“We were so close on and off the court,” Ochoa added. “It just clicked. With Mindell leading us as the coach, it was something special.”

That would be the city’s last boys’ basketball championship until Central and Putnam went back-to-back the past two years. In March, William Shepard led Putnam to the school’s first sectional and state title. Shepard first met Mindell three decades ago when Shepard was in middle school. Their relationship continued at Commerce when Shepard was a star player and Mindell was a volunteer assistant. Shepard would serve as Mindell’s assistant when he first took the Commerce job in 1995.

“I was very proud for him and his school,” Mindell said. “They defended like nobody else. He did a wonderful job of pushing those kids and directing those kids. He got them to buy in to what he was trying to get across.”

Mindell had one more shot to sit atop Western Mass. basketball in 2012. With less talent than some of his other championship teams, Commerce made it to the Western Mass. final and nearly knocked off eventual state champion Central behind the 32-point performance by senior guard Alex Lopez.

“Still to this day I wish I could have given him another championship,” Lopez said. “I’m sure it would have meant everything to coach.”

Lopez will be Mindell’s last star player. The four-year varsity starter was the fourth Commerce player under Mindell to win the John “Honey” Lahovich Award, given the top player in Western Mass. Mike Vaz (’03), Will Dawkins (’04) and Josh Tate (’05) won the other three in consecutive seasons.

Mindell said he had a special relationship with all of his players during their playing careers and to this day continues to keep in touch with many of his former players such as Lopez, now a freshman at Worcester State University; Dawkins, who is currently the Director of College Player Personnel for the Oklahoma City Thunder; and Ochoa, who is a supervisor at the Naismith Memorial Basketball Hall of Fame.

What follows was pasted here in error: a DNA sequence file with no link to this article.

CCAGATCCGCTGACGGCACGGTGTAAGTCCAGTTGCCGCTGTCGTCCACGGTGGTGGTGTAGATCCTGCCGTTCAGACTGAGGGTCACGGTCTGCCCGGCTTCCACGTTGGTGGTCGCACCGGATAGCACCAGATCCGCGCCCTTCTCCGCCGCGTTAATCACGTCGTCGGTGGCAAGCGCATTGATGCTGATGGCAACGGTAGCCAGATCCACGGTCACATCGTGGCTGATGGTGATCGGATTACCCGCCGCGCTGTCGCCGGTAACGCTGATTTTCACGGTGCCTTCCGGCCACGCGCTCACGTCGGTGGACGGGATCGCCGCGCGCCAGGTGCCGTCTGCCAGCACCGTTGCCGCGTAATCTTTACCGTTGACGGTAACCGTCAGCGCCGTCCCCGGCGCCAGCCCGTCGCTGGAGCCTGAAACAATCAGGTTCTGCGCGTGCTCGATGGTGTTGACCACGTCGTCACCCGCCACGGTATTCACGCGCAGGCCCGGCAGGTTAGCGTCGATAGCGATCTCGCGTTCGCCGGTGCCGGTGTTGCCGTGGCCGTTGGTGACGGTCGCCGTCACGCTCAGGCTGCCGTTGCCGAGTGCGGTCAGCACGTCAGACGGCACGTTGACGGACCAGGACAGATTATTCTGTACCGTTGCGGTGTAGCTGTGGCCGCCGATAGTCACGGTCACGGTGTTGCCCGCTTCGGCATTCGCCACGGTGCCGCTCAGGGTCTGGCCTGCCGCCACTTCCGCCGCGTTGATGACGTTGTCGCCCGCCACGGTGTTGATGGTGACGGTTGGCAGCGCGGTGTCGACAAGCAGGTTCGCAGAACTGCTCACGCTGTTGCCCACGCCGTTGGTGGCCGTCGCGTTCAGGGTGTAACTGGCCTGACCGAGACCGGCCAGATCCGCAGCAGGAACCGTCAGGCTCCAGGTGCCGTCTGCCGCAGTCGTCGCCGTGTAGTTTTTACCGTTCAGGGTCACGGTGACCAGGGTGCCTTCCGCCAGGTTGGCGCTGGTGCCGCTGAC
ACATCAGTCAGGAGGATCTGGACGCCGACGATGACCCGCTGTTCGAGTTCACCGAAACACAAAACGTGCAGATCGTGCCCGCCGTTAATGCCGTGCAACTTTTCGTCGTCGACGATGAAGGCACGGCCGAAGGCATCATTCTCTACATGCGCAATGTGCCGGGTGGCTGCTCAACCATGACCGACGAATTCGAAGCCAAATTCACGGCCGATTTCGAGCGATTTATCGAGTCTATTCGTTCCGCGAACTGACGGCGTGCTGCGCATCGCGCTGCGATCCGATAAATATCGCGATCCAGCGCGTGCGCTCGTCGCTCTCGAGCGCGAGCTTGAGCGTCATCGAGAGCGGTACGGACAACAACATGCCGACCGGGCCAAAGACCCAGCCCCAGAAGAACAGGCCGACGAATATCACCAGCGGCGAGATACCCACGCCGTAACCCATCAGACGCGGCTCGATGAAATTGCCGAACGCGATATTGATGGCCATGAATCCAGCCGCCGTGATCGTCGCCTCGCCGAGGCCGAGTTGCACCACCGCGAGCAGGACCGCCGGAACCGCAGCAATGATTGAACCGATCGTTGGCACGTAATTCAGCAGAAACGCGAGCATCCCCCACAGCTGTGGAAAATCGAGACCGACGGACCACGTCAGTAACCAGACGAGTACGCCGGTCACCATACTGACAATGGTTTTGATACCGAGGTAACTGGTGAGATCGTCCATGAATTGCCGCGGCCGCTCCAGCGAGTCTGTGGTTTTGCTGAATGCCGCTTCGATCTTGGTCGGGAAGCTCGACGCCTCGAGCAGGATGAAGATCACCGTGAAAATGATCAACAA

“Yeah, me and Coach Mindell talk to each other every now and then,” Lopez said. “Not every day, but we still call each other to see how everything is going.”

“Every time we see him, one of the first things he reflects on is how he there was only one team he won a state championship with and it was with us,” said Ochoa, who is also an assistant coach at East Longmeadow High School. “And he always says he keeps that close to his heart and it’s something that he’ll always cherish and at the same time that feeling is returned right back to him.”

Mindell won’t completely be removed from Commerce. He’ll return in September to coach the girls’ volleyball team. He’ll be able to watch a few Commerce basketball games next season, though he said he’ll most likely be sitting in the back row being as inconspicuous as he can be.

After the holidays he and his wife Jenny will spend January, February and March in Tampa, enjoying retirement.

“Of course I loved every minute of it,” Mindell said. “I would have coached for free all these years. The fact that they’ve paid me is really a bonus.

“It’s all about the passion -- the passion for the game and the passion for the kids.”